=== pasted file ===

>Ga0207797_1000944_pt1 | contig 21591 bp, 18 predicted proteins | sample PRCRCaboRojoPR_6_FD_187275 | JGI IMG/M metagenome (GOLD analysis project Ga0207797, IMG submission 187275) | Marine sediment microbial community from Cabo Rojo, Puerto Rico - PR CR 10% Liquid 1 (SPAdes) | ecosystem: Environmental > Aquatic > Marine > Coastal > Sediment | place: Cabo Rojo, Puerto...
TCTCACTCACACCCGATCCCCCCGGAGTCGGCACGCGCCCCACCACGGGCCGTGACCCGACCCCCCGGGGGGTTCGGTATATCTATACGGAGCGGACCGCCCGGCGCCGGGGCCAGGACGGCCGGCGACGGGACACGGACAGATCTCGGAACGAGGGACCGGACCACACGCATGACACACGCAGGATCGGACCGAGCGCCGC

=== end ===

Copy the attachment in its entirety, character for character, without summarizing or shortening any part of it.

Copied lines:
>Ga0207797_1000944_pt1 | contig 21591 bp, 18 predicted proteins | sample PRCRCaboRojoPR_6_FD_187275 | JGI IMG/M metagenome (GOLD analysis project Ga0207797, IMG submission 187275) | Marine sediment microbial community from Cabo Rojo, Puerto Rico - PR CR 10% Liquid 1 (SPAdes) | ecosystem: Environmental > Aquatic > Marine > Coastal > Sediment | place: Cabo Rojo, Puerto...
TCTCACTCACACCCGATCCCCCCGGAGTCGGCACGCGCCCCACCACGGGCCGTGACCCGACCCCCCGGGGGGTTCGGTATATCTATACGGAGCGGACCGCCCGGCGCCGGGGCCAGGACGGCCGGCGACGGGACACGGACAGATCTCGGAACGAGGGACCGGACCACACGCATGACACACGCAGGATCGGACCGAGCGCCGC